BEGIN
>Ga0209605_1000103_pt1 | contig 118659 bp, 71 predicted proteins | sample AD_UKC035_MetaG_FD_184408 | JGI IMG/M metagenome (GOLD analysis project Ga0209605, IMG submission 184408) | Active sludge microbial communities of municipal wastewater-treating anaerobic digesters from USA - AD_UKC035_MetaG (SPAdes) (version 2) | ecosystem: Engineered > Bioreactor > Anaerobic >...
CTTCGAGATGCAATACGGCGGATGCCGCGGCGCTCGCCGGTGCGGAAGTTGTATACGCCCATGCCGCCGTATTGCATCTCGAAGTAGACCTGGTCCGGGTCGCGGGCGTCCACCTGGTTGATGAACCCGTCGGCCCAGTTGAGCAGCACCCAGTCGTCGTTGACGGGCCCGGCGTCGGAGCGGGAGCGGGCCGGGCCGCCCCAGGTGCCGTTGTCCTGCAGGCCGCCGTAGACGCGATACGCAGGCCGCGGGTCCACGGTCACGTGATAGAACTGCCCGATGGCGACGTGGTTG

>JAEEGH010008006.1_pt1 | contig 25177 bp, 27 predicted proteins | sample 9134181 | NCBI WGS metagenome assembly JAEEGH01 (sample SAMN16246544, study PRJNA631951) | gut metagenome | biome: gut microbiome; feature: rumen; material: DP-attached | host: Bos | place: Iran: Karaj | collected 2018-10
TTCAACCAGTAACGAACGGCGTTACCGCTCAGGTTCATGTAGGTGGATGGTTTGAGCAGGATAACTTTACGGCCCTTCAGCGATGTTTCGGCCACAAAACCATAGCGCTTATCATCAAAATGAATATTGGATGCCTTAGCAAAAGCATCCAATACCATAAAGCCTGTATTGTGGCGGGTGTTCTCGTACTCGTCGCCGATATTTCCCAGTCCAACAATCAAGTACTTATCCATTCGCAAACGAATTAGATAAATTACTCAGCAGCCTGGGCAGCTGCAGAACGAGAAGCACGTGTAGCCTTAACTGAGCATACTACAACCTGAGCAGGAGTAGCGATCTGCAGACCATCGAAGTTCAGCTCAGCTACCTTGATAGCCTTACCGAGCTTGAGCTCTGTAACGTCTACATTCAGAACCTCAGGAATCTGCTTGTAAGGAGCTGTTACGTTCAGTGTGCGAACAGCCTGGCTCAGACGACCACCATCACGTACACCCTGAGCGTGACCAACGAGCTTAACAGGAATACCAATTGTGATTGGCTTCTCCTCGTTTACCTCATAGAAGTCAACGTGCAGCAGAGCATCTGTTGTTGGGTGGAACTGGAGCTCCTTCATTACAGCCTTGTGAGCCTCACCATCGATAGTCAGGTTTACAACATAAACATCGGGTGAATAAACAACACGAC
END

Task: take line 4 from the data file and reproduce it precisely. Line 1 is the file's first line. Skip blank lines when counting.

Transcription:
TTCAACCAGTAACGAACGGCGTTACCGCTCAGGTTCATGTAGGTGGATGGTTTGAGCAGGATAACTTTACGGCCCTTCAGCGATGTTTCGGCCACAAAACCATAGCGCTTATCATCAAAATGAATATTGGATGCCTTAGCAAAAGCATCCAATACCATAAAGCCTGTATTGTGGCGGGTGTTCTCGTACTCGTCGCCGATATTTCCCAGTCCAACAATCAAGTACTTATCCATTCGCAAACGAATTAGATAAATTACTCAGCAGCCTGGGCAGCTGCAGAACGAGAAGCACGTGTAGCCTTAACTGAGCATACTACAACCTGAGCAGGAGTAGCGATCTGCAGACCATCGAAGTTCAGCTCAGCTACCTTGATAGCCTTACCGAGCTTGAGCTCTGTAACGTCTACATTCAGAACCTCAGGAATCTGCTTGTAAGGAGCTGTTACGTTCAGTGTGCGAACAGCCTGGCTCAGACGACCACCATCACGTACACCCTGAGCGTGACCAACGAGCTTAACAGGAATACCAATTGTGATTGGCTTCTCCTCGTTTACCTCATAGAAGTCAACGTGCAGCAGAGCATCTGTTGTTGGGTGGAACTGGAGCTCCTTCATTACAGCCTTGTGAGCCTCACCATCGATAGTCAGGTTTACAACATAAACATCGGGTGAATAAACAACACGAC